There’s always a bright side

The first Saturday in December, we had a fun morning planned. My daughter was playing with her friend, Karen, in our local health food store—a piano and flute duo.
As they played, we visited over coffee and peppernuts.
And later we shopped. What wonderful organic things I bought!
Elderberry juice to prevent the ’flu, extra virgin olive oil for bread, sand plum jam, sweet southwestern peach salsa, and ingredients for a delicious trail mix.
It was 12:30 p.m. when we finally arrived at our car. And then it happened!
As I entered the car, my leg slammed into the sharp point of the car door—with very painful results.
Once home, I elevated my legs. There was no gash, but a painful bruise about an inch-and-a-half in diameter.
Two hours later, I tried to walk across the room. As I walked, I cried out with excruciating pain and the bruise swelled to the size of half-a-grapefruit.
I quickly called my nurse friend, Helen. She came immediately, and the upshot was that I was taken to the emergency room by ambulance with a hematoma.
Four hours later, I was home with instructions to elevate my legs, put no weight on that leg, and see my primary physician on Monday.
?When I saw Dr. Goering, he had the same advice—and also warned that I may require surgery.
At that, I said, “This is the stupidest thing I’ve ever done!”
Then Dr. Goering commented, “If this is the stupidest thing you’ve done, you’re pretty smart!”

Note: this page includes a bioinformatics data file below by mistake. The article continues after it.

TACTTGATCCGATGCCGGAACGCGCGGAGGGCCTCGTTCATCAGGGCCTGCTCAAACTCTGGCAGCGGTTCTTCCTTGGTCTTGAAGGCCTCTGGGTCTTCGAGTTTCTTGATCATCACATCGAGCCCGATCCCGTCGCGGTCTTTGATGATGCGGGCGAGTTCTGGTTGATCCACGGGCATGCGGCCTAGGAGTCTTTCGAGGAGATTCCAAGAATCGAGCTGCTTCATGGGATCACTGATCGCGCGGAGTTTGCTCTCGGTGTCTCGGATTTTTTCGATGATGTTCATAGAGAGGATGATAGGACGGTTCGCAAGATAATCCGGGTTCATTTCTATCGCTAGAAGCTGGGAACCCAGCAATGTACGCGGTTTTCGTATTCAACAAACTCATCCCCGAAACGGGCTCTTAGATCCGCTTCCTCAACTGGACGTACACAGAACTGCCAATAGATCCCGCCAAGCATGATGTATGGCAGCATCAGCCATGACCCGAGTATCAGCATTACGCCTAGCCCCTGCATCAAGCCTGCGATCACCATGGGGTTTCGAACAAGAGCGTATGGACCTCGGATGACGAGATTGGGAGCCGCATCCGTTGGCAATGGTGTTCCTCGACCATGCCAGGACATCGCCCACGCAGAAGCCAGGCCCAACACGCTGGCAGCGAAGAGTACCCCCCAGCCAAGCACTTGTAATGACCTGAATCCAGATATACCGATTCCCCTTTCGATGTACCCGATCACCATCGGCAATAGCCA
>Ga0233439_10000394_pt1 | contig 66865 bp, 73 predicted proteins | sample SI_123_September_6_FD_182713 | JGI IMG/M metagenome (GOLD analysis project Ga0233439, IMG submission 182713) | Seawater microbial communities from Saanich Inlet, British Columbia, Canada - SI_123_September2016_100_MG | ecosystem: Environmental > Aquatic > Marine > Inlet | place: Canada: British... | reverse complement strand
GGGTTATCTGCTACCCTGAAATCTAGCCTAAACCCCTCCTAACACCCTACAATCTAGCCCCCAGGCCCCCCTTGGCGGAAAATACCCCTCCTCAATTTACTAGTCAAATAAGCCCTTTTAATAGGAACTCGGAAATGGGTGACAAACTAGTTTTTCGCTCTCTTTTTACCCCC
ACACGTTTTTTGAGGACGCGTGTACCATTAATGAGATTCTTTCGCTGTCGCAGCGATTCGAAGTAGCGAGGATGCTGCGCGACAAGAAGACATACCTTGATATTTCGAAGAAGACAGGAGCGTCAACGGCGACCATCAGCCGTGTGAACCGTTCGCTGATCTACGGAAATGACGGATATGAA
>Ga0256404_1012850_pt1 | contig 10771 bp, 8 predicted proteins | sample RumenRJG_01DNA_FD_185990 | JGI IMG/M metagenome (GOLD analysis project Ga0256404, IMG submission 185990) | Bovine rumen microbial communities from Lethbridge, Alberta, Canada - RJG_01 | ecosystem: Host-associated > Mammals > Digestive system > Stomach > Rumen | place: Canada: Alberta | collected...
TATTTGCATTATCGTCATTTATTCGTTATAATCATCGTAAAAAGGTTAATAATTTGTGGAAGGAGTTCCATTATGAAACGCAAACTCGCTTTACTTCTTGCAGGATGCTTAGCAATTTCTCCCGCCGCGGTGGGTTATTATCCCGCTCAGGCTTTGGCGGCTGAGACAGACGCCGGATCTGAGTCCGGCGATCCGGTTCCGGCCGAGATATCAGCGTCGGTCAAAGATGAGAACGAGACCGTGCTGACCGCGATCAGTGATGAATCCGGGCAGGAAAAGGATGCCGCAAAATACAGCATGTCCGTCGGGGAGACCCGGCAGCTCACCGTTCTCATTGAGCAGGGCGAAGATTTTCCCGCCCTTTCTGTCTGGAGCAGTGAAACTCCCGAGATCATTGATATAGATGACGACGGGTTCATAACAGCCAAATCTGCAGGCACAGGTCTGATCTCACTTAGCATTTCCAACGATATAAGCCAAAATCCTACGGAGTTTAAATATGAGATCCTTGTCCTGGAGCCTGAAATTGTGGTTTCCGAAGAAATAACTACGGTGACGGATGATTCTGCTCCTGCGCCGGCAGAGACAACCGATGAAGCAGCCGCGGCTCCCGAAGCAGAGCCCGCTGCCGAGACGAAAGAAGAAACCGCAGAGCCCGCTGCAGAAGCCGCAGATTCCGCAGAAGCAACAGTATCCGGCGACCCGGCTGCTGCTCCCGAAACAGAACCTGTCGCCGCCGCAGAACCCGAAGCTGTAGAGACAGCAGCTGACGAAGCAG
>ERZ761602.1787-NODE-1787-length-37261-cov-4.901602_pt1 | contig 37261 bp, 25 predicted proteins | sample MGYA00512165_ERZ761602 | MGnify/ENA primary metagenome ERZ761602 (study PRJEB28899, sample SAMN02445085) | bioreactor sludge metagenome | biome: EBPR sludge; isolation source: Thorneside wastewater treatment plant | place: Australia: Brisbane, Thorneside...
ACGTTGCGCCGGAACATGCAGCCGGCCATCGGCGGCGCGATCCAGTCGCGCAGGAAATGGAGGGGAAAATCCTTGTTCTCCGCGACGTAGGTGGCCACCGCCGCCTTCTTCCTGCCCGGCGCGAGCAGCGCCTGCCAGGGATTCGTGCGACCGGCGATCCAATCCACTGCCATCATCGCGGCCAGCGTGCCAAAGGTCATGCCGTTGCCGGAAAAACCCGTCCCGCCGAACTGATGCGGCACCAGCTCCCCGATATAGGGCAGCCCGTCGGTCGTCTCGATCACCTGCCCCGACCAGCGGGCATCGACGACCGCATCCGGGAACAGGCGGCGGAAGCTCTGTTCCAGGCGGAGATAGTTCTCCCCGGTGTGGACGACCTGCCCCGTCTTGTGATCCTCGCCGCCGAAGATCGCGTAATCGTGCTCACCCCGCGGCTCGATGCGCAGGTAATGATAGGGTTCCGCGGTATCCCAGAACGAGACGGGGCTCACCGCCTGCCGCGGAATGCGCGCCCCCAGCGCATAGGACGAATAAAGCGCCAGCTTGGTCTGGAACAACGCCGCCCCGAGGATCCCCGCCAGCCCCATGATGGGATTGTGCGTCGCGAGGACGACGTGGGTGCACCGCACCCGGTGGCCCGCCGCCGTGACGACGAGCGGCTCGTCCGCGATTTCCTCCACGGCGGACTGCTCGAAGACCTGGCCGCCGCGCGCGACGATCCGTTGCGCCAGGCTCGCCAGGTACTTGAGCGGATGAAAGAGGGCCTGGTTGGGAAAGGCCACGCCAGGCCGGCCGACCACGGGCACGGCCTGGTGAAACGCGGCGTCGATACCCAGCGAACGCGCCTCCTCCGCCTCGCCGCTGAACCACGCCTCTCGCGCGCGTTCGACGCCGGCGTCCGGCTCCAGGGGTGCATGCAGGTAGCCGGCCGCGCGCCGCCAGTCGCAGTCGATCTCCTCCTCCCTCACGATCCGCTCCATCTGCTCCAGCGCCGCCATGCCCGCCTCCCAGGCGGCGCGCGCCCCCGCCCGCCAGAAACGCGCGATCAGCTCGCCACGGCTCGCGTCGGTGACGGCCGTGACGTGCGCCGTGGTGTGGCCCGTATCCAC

Fortunately, that little bit of humour helped put things in perspective. And I recalled again why I chose him as my physician.
For years, I have used an “I Can Do It” daily calendar which offers positive thoughts and words of wisdom daily. My calendar saying the day of the accident was very fitting: “I always choose a health professional who is just right for my current needs.”
How perfect! From my friend Helen to Dr. Goering and his nurse, Lisa, there were so many wonderful people who participated in my care.
At my best estimate, there were 22 in all!
But a few stand out. First was Helen, who went to the ER with us and knew just the right questions to ask.
Then there was the person who attended me in the ambulance, calmed me with interesting conversation, and promised to e-mail when his mother finds a publisher for her first book.
The surgeon, Dr. McEachern, his nurse, Angie, and the kind, competent home health nurses–Valerie and Lori.
And most of all my family, who suddenly became ’round-the-clock caregivers.
I was very depressed by my stupidity. I felt like Charlie Brown in Peanuts, who gets depressed about Christmas when things don’t work out for him.
But when I thought about all these competent and caring health care workers, how could I be despondent?
So by Christmas, I was happy because my healing had begun. And Christmas Day felt like a miracle.
After blizzard conditions the day before, Christmas Day dawned sunny and calm. We had just enough snow to enjoy a white Christmas.
And I realized there’s always a bright side to everything–if you just remember to look for it!
Marie Snider is an award-winning health care writer and syndicated columnist. Write her at or visit

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